MANILA - The Bangsamoro Transition Authority is now seeking representation in the anti-terrorism council, its interim chief said Tuesday, less than a week after it asked President Rodrigo Duterte to veto the controversial law.
Al-Hajj Murad Ebrahim last week raised alarms over the anti-terror law's contentious provisions on the definition of terrorism, method of surveillance, and the "power of the anti-terrorism council to order an arrest."
"We issued another statement. We respect the decision of the President and being in the Bangsamoro Transition government, we'll support the implementation of the law. But on the other hand, we are again requesting for the sake of our constituents, na baka pwedeng maging miyembro kami d'yan sa council. At least we can represent our people," he told ANC Tuesday.
(We are again requesting for the sake of our constituents, maybe we can be a member of the council.)
"'Yung mga constituent namin ang very apprehensive. Sila kasi, the experience of our people during the martial law time...tells them there’s danger, risk in this terrorism bill."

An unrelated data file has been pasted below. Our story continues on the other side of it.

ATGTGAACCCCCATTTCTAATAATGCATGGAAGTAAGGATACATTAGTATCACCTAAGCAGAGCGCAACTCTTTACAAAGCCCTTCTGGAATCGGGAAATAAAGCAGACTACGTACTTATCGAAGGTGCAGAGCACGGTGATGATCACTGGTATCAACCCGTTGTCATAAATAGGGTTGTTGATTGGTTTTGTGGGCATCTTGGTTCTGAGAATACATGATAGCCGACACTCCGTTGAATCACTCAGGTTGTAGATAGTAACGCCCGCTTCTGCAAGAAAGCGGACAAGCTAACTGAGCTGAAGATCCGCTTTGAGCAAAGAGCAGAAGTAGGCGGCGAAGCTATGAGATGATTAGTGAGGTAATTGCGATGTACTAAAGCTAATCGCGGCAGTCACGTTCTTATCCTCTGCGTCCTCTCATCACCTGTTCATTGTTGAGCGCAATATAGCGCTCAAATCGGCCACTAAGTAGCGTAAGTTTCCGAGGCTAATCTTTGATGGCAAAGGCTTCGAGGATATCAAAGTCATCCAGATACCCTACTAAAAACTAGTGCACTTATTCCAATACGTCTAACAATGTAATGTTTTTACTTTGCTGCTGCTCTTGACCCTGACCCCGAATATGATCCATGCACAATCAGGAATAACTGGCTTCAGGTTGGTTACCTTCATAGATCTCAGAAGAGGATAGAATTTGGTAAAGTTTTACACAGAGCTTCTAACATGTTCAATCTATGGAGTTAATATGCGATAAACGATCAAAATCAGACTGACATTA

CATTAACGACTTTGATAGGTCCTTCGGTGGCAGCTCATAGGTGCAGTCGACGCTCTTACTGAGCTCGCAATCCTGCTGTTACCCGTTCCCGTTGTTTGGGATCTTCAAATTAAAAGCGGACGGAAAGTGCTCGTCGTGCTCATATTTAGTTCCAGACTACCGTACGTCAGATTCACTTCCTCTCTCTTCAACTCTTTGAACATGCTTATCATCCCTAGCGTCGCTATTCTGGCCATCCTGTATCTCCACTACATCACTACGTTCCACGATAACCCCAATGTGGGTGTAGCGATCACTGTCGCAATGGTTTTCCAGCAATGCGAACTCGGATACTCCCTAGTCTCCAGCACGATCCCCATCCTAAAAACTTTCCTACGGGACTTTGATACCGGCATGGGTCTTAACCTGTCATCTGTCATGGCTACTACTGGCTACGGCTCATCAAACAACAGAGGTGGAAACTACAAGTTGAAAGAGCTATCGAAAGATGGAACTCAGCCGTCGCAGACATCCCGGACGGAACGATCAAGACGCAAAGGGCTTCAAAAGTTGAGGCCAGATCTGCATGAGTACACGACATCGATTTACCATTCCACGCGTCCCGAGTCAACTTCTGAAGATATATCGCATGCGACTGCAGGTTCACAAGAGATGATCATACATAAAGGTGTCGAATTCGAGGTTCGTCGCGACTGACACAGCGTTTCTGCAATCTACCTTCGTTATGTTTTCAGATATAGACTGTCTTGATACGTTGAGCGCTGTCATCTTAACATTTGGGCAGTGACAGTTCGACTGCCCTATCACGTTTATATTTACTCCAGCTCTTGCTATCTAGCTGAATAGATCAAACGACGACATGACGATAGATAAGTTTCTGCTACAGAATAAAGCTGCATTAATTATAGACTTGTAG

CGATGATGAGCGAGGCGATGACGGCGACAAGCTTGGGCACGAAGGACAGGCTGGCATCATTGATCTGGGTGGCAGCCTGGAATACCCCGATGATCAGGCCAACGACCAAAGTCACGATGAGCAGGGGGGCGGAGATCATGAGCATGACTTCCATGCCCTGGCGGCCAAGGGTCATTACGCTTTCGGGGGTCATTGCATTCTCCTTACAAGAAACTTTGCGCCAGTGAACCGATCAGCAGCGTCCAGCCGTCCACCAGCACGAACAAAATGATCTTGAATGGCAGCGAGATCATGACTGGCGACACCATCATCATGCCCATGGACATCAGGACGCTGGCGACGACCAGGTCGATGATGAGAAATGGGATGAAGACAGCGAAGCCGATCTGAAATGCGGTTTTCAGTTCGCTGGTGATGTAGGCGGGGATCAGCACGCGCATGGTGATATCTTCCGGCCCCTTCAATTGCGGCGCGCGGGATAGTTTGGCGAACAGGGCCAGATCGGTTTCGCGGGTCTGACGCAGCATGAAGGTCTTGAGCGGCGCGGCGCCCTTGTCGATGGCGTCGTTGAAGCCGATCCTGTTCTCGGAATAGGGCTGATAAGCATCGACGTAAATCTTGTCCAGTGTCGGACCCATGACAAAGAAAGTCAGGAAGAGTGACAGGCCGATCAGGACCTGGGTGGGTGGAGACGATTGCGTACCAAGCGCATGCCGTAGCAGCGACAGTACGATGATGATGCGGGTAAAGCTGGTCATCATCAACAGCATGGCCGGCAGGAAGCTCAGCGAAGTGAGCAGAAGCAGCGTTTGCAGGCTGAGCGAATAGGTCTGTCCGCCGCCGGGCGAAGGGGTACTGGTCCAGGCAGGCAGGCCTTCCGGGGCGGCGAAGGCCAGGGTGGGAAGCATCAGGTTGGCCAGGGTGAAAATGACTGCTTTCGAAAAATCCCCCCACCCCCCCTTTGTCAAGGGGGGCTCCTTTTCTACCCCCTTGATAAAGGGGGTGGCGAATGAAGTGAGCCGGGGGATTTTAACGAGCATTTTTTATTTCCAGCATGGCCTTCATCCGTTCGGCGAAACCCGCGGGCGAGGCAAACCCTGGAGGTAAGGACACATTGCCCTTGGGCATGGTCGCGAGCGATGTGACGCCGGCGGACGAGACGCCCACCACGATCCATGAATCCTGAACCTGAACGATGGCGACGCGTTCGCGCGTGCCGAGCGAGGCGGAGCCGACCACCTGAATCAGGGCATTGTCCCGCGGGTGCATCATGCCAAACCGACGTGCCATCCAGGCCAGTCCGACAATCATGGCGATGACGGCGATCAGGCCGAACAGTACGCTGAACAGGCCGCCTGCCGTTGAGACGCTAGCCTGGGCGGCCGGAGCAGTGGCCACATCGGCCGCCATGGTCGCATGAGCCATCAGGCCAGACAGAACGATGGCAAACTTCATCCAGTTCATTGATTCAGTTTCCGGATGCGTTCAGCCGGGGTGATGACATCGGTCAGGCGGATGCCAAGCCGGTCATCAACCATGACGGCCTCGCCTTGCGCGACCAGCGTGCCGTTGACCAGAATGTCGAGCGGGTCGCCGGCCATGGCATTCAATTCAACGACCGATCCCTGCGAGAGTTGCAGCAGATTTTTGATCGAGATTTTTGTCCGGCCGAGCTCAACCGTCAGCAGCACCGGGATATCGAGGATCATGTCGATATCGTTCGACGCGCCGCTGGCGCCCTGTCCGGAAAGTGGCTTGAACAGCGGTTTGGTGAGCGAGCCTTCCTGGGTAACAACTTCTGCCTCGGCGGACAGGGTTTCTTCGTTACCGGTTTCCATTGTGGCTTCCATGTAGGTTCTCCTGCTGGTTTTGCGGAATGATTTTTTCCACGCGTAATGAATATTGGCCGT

(Our constituents are very apprehensive because their experience during martial law tells them there’s danger, risk in this terrorism bill.)
The Bangsamoro government is in contact with the Office of the President and Department of National Defense over the matter, Murad said.
"We are engaging our people now. We have been calling meetings. We see that the remedy we can have is an effective role in the anti-terrorism council. I think that would at least send a message to our people that we still have authority, the chance to defend their rights," he added.
President Rodrigo Duterte on Friday signed the measure into law despite heavy opposition. A day later, 11 protesters against it were arrested in Laguna.